Migrant Digital Justice Toolkit

How-to-fight data discrimination – launching a new toolkit for the migrants’ rights sector

The Migrant Digital Justice Programme (MDJP) at ORG is proud to launch our Migrant Digital Justice Toolkit. The toolkit has been developed for the migrants’ rights sector in response to the increasing use of data and technology for immigration enforcement and the migrants’ rights sector telling us the types of support they need to be able to challenge this. 

Several migrants’ rights groups and organisations have already challenged the discriminatory impact of data and technology on migrants and refugees and continue to do so. The goal of this toolkit is to deepen the support available to them and mobilise others in the sector to fight data-driven discrimination by building and sharing knowledge of digital rights and the tools that can be used to defend and protect migrants.

The toolkit is linked here – it contains an introduction to digital rights and the digital ecosystem as well as interviews with the3million and the Joint Council for the Welfare of Immigrants (JCWI) about their respective legal challenges with regard to the immigration exemption and the racist visa algorithm.

The toolkit was launched as part of Solidarity Knows No Borders Week of Action to End the Hostile Environment with a workshop organised by ORG and attended by a range of groups and organisations from the migrants’ rights sector. Reflecting on the success of the day before when activists, campaigners, lawyers and policy experts came together to stop the Government’s cruel plans to send asylum seekers to Rwanda, I reflected that “it is my hope and intention that the Migrant Digital Justice Toolkit brings those in the digital rights space and those in the migrants’ rights space and other space together to collectively fight for migrants’ digital rights.”

Not a different lens but a wider lens

Building a strong coalition on digital rights is what ORG is deeply invested in and working to achieve through the MDJP. Through conversations with groups and organisations fighting for migrants’ rights, we’ve learnt about the data and digital rights issues arising in their work and how they have sought to respond. 

It is crucial that the digital rights sector views human rights in the digital age not through a different lens but a wider lens so that we all understand the intersectional impact particularly on communities that have been systemically excluded. This depth and nuanced analysis of the issues facing us all is vital if we’re to effectively collaborate to confront them. We therefore invited Gracie Bradley who has worked extensively on issues surrounding civil liberties, state racism and surveillance to speak about digital rights from a wider perspective. Gracie emphasised that:

To succeed at fighting the harms of certain technologies we really need to understand our history. We need to understand how state racism works … we also need to respect the expertise of people at the sharpest ends of state power and that’s something that hasn’t traditionally been the strongest suit of the digital rights sector.”

Routes to challenge the Government

A number of migrants’ rights groups and organisations have expressed to us the importance of them understanding how data and digital technologies are being used to undermine migrants’ rights. Through the toolkit we want to make sure that everyone who’s keen to better understand data and digital rights issues can do so in a way that is easily accessible so that they can go on to confidently challenge the Government.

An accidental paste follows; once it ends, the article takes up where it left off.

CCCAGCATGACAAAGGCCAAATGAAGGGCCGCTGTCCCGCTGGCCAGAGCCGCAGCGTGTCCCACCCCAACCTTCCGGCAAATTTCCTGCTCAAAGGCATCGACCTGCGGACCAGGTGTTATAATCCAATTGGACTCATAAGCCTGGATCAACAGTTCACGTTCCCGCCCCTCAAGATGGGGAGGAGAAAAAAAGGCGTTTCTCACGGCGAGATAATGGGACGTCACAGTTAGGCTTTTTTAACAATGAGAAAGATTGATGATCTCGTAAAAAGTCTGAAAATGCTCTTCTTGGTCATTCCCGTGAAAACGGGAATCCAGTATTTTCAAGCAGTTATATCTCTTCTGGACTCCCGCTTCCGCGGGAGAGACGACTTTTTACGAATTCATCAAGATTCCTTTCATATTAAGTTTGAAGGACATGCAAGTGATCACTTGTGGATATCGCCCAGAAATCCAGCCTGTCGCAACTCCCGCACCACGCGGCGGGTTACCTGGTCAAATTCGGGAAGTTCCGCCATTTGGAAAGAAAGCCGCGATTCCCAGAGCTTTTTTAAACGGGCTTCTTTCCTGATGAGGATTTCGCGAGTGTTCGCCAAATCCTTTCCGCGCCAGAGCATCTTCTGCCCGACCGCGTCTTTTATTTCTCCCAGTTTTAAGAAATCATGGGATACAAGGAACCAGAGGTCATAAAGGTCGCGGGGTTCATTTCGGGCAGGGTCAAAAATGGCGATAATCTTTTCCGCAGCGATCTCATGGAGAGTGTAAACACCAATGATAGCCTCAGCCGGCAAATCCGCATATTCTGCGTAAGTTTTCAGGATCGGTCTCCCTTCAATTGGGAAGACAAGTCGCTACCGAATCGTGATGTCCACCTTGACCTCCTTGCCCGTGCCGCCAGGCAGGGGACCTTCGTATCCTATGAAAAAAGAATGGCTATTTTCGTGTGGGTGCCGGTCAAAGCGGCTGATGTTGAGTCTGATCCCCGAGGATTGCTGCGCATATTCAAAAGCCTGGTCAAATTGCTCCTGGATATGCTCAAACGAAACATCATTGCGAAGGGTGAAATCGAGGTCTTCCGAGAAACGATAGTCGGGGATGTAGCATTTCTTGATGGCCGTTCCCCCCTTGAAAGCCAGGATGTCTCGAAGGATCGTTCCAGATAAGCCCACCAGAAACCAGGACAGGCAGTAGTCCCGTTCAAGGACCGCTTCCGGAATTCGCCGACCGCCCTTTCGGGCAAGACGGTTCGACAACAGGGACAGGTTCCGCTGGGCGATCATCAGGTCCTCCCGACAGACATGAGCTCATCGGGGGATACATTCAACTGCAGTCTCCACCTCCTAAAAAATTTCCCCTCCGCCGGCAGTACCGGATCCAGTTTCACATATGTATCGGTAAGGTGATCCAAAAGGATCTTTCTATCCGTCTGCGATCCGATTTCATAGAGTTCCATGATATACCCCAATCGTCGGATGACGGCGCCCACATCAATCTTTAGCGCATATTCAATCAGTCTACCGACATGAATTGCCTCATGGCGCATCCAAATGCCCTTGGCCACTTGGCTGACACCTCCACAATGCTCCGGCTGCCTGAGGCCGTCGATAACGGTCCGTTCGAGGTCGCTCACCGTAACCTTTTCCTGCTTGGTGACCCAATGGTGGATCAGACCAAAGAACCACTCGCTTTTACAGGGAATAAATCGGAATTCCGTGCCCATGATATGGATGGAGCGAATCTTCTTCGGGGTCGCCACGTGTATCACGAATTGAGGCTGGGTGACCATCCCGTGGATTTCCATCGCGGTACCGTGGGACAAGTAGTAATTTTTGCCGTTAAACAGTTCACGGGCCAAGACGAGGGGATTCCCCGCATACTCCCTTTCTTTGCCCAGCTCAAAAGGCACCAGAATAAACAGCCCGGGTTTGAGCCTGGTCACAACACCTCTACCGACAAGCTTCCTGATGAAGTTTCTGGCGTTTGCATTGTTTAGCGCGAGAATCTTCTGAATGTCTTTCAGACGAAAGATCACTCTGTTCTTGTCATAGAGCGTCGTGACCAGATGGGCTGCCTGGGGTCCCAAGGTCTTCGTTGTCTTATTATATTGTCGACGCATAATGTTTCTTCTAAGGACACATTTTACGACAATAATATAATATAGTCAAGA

Our second speaker, Fizza Qureshi, CEO of Migrants’ Rights Network, spoke about the legal challenges launched by MRN . In 2018, MRN successfully challenged a datasharing agreement between NHS Digital and the Home Office which was later scrapped. The organisation has also been supporting the Highly Skilled Migrant Group’s campaign to challenge data sharing between HMRC and the Home Office. At the launch of the MDJP Toolkit, Fizza said that “It feels like strategic litigation is one of the key routes to challenge the Government.”

MRN has been keen to build the organisation’s knowledge and understanding of data and digital rights issues in order to better serve their clients and has published a wealth of fantastic resources, including MRN’s Know Your Rights Guide. 

The personal impact of data sharing

We were fortunate to be joined by Inam Raziq, a member of the Highly Skilled Migrant Group who shared his story of how unlawful data sharing between HMRC and the Home Office-of migrants’ tax data for immigration enforcement-impacted him and nearly 500,000 other. 

Inam spoke of the pain experienced by another member of the group and his family who live in constant fear that the Home Office will deport them back to Pakistan at any minute. 

Developing the Migrant Digital Justice Toolkit: Seeking your feedback

ORG has been thrilled by the response to the toolkit so far. Garoups and organisations are pleased to see that such a toolkit now exists to support them in their understanding of data and digital rights issues. This toolkit has been designed as an iterative process so that it can be refined and improved. We therefore welcome and encourage you to share feedback or any other information that will improve the toolkit and increase its usefulness to the sector. 

Part 2 of the toolkit will focus on the tools at our disposal to defend and protect migrants’ digital rights from data-sharing and oppressive and discriminatory technologies. We look forward to sharing this with you later in 2022.